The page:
Also connected to the base module 12 are a transformer bus bar 40, a movable bus bar 42, electrode adapters 44, a stationary shunt 46 and a movable shunt 48 for providing electrical connections from the weld transformer 19. The movable bus bar 42 and the movable shunt 48 are connected to a movable shank portion 28 of the pneumatic cylinder 16 by an arm 50 which includes a guide shaft 52 that is journaled into a bearing 54 fixed in the base flange 21. The guide shaft 52 and the bearing 54 help to ensure proper alignment of the movable shank portion 28 of the cylinder piston during travel.

Not shown on the base module 12 are conventional water line connections and associated internal water passages and manifolds for cooling the components of the weld gun. Any suitable cooling system design may be utilized with the weld gun of the present invention. Such systems are well known in the art and need not be discussed in any further detail.

The base flange 21 further includes a gun arm receiving cavity 32 for attachment of the gun arm 14. The gun arm 14 is also made from a machined high strength aircraft quality aluminum to reduce weight. The gun arm 14 is generally J-shaped, having one end secured to the base flange 21 and a stationary shank 34 with a weld tip 36 secured at an opposite end thereof. The gun arm 14 is secured to the base flange 21 by bolts 33 such that the stationary shank portion 34 of the gun arm is axially aligned with the movable shank portion 28 of the cylinder piston and a gap is formed between the opposing weld tips of the shanks. Thus, when the equalizer assembly 20 is activated, the stationary shank portion 34 of the gun arm 14 moves together with the equalizer piston rod 23 toward or away from the movable shank portion 28 of the cylinder piston. By interchanging different gun arms, the gap between the weld tips can be adjusted. Again, the gun arm 14 and the pneumatic cylinder 16 are releasably connected to the base flange 21 to provide for full interchangeability.

Connected to the base flange 21 by bolts 26 is the pneumatic cylinder 16. The base flange 21 is formed with a bore 27 through which the cylinder piston rod extends. Connected to the cylinder piston rod is a movable shank portion 28 having a weld tip 30 at its external end.

An important benefit of the present invention is the provision for the use of a standard ISO 6431 multi-position pneumatic cylinder. A suitable pneumatic cylinder for use with the weld gun of the present invention is Model No. DNC-125-200 manufactured by Festo Corporation of Hauppauge, N.Y. As discussed above, conventional weld guns are usually custom made using a 3-position cylinder. When a new application is required, the weld gun must be disassembled and reconfigured for the new application. Thus, there is virtually no interchangeability with existing weld guns. By standardizing the pneumatic cylinder, the end user can have several identical weld guns on hand that can be easily interchanged. This dramatically reduces down time when tooling applications change. As discussed in further detail below, standardization is achieved by incorporating an internal positioning encoder 78 into a standard cylinder and providing a sub-controller 88 to provide continuous closed-loop positioning control.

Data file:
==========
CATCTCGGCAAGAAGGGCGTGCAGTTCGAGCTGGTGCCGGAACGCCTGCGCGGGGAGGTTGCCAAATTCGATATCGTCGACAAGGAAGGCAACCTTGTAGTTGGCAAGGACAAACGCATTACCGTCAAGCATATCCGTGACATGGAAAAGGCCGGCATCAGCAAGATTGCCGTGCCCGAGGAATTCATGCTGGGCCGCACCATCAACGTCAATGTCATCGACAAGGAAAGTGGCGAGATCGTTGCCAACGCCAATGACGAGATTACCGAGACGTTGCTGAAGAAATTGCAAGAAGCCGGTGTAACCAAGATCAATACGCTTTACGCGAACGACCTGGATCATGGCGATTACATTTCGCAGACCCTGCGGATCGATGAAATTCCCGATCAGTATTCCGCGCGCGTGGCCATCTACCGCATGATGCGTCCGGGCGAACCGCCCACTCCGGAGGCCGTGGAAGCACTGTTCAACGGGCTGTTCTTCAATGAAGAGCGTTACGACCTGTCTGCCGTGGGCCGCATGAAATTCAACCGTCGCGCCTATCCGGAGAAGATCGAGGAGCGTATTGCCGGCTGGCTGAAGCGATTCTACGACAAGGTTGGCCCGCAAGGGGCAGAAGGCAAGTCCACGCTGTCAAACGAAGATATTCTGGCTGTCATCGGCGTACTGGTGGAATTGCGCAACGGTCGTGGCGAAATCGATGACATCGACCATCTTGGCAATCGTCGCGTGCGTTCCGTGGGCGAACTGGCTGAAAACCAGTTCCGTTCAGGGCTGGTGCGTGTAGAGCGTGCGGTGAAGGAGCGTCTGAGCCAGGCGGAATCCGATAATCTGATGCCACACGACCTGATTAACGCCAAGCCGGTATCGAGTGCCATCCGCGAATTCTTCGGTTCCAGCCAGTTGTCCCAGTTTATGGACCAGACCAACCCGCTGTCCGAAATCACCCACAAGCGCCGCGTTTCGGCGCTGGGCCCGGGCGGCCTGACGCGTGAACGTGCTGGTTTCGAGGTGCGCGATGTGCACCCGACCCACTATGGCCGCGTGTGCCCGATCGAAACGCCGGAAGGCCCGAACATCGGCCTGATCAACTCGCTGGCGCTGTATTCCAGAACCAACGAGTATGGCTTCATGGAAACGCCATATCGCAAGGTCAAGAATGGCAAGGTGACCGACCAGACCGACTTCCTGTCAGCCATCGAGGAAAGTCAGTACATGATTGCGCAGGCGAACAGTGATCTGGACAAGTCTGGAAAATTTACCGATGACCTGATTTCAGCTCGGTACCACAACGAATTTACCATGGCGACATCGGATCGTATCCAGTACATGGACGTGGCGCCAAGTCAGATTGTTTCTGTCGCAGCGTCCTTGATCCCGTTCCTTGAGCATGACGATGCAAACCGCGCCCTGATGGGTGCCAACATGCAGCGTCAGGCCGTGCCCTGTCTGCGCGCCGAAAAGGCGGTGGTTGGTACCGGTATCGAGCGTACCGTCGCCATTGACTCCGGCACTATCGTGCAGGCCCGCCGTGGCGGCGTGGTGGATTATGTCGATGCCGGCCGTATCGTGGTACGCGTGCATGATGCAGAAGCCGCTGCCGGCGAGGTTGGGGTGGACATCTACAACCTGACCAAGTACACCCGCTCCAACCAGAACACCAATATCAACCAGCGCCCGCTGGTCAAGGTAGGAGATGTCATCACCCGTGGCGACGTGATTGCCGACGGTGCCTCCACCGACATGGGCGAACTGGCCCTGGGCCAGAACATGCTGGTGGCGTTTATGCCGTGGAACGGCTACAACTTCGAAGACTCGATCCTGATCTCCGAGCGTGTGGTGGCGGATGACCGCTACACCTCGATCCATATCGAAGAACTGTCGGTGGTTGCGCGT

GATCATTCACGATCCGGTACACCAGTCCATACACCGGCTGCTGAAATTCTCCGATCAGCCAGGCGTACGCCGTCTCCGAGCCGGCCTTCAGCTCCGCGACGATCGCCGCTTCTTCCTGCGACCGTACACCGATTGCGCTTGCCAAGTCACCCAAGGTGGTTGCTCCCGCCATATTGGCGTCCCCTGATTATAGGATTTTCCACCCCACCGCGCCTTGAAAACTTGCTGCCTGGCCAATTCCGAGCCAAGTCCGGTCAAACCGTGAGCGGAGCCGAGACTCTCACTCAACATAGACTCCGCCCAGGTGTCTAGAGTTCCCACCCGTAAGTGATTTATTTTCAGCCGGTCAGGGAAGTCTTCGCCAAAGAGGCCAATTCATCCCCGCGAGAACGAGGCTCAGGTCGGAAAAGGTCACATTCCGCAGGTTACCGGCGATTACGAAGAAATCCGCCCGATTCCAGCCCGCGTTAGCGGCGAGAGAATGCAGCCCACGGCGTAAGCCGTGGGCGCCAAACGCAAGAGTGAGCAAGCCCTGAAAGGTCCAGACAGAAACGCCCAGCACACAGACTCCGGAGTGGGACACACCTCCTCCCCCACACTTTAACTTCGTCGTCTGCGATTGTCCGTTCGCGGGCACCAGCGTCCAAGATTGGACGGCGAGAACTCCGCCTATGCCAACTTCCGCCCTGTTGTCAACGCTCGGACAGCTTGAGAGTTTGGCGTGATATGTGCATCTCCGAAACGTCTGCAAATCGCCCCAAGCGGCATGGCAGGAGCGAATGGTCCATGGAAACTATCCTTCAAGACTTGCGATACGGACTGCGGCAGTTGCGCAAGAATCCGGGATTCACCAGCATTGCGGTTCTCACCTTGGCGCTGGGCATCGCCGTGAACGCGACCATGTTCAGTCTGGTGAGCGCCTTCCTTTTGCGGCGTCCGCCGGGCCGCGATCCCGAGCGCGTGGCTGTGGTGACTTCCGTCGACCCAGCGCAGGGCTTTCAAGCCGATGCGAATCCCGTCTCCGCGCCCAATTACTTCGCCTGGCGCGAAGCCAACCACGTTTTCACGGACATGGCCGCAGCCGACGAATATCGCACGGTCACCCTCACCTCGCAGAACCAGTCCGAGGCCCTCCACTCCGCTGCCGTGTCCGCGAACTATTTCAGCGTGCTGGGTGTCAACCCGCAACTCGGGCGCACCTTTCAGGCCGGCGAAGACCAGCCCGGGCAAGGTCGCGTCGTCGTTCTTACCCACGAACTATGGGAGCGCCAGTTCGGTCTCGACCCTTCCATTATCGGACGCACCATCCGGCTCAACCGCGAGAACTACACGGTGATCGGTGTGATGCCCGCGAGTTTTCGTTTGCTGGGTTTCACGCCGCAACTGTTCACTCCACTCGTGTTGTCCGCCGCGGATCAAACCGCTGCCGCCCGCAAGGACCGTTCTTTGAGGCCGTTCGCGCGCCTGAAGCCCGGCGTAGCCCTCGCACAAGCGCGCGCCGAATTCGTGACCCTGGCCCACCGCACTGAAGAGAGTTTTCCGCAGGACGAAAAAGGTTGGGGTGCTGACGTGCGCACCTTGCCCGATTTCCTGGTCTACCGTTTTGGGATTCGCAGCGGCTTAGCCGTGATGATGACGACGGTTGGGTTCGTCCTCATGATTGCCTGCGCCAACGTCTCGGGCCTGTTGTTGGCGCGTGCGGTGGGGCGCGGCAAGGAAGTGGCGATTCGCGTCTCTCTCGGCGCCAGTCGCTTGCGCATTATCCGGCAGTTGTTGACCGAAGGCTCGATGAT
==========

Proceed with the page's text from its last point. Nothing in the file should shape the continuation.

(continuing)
Continuous closed-loop positioning control means that the actual position of the weld tip 30 is continuously monitored by the internal positioning encoder 78 and this information is sent to the sub-controller 88 where it is compared with input information corresponding to a desired weld tip position. The position of the weld tip 30 is then automatically adjusted by the sub-controller 88 based on the comparison of the actual position and the input information.

FIG. 2 illustrates a cross-section of the pneumatic cylinder 16 taken along the line 22 in FIG. 1. The pneumatic cylinder 14 generally includes a cylindrical housing 56, bearing caps 58 and 60, a piston 62 and a piston rod 64. The bearing caps 58 and 60 are fixed to the ends of the cylindrical housing 56 to thereby form a piston chamber 66 therein. The bearing caps 58 and 60 include ports 67 for connection to a compressed air source through a proportional control valve 68 and a proportional pressure regulator 69 shown in FIG. 1. The proportional pressure regulator 69 monitors and controls compressed air going to the proportional control valve 68 through pneumatic lines 71 as will be discussed in further detail below. The front bearing cap 58 further includes a central bore 70 through which the piston rod 64 may travel. The piston 62 is fixed to the piston rod 64 forming an air-tight seal against the interior of the cylinder housing 56 such that when compressed air is applied to one of the ports 67 of one of the bearing caps, the piston moves in a direction away from the applied pressure, thereby moving the piston rod 64 in an axial direction. The standard bore for the internal chamber 66 is 125 mm bore and the stroke of the piston rod 64 is 185 mm.

Fixed within the central bore 70 of the front bearing cap 58 is a metallic scraper ring 72 which is held in place between a snap ring 73 and a bearing 74. The scraper ring 72 has an internal diameter sized so that the scraper ring is in intimate contact with the circumferential periphery of the piston rod 64. Thus, as the piston rod 64 moves, the scraper ring removes any weld slag that may accumulate on the piston rod thereby preventing such debris from entering the internal chamber 66 of the pneumatic cylinder 14.

The pneumatic cylinder 14 is retrofitted with a hardened C45 chrome plated piston rod 64 that has been gun drilled along its centerline to form an axial bore 76 therein. The axial bore 76 is sized to receive the internal positioning encoder 78. The piston rod 64 further includes a lock ring 80 fixed to its outer end to facilitate attachment of the movable arm 50, movable shank portion 28 and weld tip 30 thereto.